Extract from Usborne Children’s Books
Malkin pressed his forepaws against the flight-deck window and peered out. The silver airship was still following; gaining on them. The purr of its propellers and the whoosh of its knife-sharp hull cutting through the air sent a shiver of terror through his clockwork innards.
The fox tore his eyes away and stared at his master. John’s ship, Dragonfly, was fast but she had nothing in the way of firepower. The silver airship, by contrast, bristled with weapons. Sharp metal spikes stuck out from her hull, making her look like some sort of militarized porcupine.
Just then, Dragonfly’s rudder shifted, and she pitched as John twisted the wheel into a one-eighty turn to swoop back past her pursuers.
The silver airship shrunk away, but within seconds she’d swung around to follow. She began closing in once more; her propellers chopping through the clouds, throwing dark shadows across their stern. When the two airships broke into a patch of blue, she fired.
A harpoon slashed across the sky and thudded into Dragonfly’s hull, the point piercing her port side.
Cover and inside illustrations by Kath Millichope and Becca Stadtlander
(some images via Thinkstock)
384 pages in paperback
To be published 1st September 2016 by Usborne Books
Introduction from Cogheart.com
MEET THE ADVENTURERS
Introducing… Lily, Robert and Malkin
When thirteen-year-old Lily’s inventor father disappears after a routine Zeppelin flight, Lily’s determined to find out the truth behind his disappearance. But she’s not the only one searching for him; there are silver eyed men in the shadows who will stop at nothing to find him.
With Robert, the local clockmaker’s son, and a cantankerous clockwork fox called Malkin, Lily travels to London, where they discover that she holds the key to the mystery…
A mystery closer to Lily’s heart than she could have ever imagined.
So you are, or you know, a confident young reader. You’re looking for adventure, thrills and lots of peril in the stories – but you want the main characters to be brave and resourceful enough to meet the challenges. Perhaps you have read or watched some of Jules Verne’s stories. Perhaps you like steam-driven machinery and Victorian engineering. Perhaps you have older friends who love Gail Carriger’s books – and you’d like something like that, without the soppiness romance.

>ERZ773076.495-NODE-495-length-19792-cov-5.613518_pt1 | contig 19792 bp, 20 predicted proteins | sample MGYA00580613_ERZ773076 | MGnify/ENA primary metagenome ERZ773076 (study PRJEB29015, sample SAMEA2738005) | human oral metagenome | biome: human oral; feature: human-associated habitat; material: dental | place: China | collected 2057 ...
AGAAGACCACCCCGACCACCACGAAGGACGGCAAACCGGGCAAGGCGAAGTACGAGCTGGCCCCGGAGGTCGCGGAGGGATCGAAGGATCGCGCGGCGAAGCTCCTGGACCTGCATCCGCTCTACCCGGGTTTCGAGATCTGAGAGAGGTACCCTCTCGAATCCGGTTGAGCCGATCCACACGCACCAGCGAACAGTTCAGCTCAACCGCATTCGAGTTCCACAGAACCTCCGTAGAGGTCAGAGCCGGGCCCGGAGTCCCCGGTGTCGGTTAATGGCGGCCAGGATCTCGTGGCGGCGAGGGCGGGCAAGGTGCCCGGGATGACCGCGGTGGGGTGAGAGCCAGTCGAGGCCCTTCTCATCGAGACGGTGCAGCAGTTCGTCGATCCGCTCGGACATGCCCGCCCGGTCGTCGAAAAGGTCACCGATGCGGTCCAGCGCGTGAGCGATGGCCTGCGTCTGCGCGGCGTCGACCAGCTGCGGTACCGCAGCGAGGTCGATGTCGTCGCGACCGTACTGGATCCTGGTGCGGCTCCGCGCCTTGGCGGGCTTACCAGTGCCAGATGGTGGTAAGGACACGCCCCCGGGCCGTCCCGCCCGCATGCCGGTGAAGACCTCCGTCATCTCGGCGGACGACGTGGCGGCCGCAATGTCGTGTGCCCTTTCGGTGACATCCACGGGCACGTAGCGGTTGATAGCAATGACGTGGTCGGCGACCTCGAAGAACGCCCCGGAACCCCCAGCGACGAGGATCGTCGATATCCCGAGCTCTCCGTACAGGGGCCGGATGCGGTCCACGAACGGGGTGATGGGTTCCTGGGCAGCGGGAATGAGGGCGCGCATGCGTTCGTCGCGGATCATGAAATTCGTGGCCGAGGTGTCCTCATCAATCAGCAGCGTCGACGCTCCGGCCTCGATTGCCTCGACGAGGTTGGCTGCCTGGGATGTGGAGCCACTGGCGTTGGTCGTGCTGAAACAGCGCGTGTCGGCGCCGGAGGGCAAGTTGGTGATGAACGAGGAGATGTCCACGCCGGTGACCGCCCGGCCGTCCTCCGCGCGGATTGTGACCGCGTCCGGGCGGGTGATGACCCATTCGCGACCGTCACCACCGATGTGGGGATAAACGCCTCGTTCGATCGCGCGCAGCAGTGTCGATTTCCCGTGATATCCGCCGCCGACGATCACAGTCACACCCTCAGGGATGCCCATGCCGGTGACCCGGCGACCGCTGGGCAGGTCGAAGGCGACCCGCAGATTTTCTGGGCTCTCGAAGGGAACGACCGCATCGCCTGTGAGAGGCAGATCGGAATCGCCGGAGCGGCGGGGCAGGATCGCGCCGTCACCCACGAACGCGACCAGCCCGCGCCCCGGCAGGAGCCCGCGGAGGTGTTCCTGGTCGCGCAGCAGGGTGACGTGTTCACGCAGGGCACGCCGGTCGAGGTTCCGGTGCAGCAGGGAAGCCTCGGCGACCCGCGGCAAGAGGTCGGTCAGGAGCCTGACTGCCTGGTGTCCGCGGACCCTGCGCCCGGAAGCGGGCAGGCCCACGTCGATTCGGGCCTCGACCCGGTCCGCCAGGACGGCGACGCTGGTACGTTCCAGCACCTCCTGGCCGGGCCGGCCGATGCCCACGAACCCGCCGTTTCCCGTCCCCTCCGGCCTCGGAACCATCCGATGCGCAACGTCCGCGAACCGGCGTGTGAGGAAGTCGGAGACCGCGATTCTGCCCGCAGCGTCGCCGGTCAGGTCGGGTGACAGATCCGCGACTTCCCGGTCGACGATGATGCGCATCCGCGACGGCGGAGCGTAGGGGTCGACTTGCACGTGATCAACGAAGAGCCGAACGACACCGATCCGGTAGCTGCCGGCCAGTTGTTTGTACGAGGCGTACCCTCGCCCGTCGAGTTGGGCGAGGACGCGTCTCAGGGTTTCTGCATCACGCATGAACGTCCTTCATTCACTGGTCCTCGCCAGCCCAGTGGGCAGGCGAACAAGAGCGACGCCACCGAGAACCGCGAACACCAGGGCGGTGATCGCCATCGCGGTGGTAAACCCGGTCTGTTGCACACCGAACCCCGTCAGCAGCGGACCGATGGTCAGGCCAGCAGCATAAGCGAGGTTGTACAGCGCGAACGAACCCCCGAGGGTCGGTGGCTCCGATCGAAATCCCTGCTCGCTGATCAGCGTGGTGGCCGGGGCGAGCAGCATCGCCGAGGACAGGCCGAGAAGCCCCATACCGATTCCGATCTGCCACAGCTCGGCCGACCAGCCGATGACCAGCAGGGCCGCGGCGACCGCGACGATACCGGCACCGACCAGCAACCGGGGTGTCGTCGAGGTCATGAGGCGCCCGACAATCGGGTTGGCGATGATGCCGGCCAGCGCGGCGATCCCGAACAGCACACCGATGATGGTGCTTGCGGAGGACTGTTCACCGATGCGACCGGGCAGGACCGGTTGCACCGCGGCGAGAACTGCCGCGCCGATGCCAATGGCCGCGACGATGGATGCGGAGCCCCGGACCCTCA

Well, Cogheart is just right for you. It’s chock full of intriguing characters, both human and mechanical. There’s a wind-up fox, grumpy and loyal; an adventurous orphaned girl and a kind, brave boy. They are pitted against murderous villains, treachery and deceit – all in a riot of well-imagined steampunk settings.
If you like desperate peril, can cope with genuine sadness and loss, and don’t mind a few shocks along the way, this will suit admirably. The point of view shifts between the three main characters, and it is quite long – so it’s not suited to a beginner. But the pace rattles along through 26 mostly short and snappy chapters.
I don’t imagine it’s the last we will read about Lily, Robert and Malkin: Usborne certainly feel this debut could start off a classic series. (I do hope the rather wonderful Mrs Rust, Miss Tock, Captain Springer and Mr Wingnut make an appearance in Book 2 due 2017.) At any rate, this first tale would make a glorious animation – check out the moving cover on the Cogheart mini-site to see what I mean.
Fantastical, immersive – and yet with real heart.
K. M. Lockwood lives by the sea in Sussex - see the pics on Instagram. She fills jars with sea-glass, writes on a very old desk and reads way past her bedtime. Her tiny bed-and-breakfast is stuffed full of books - and even the breakfasts are named after writers. You're always welcome to chat stories with @lockwoodwriter on Twitter.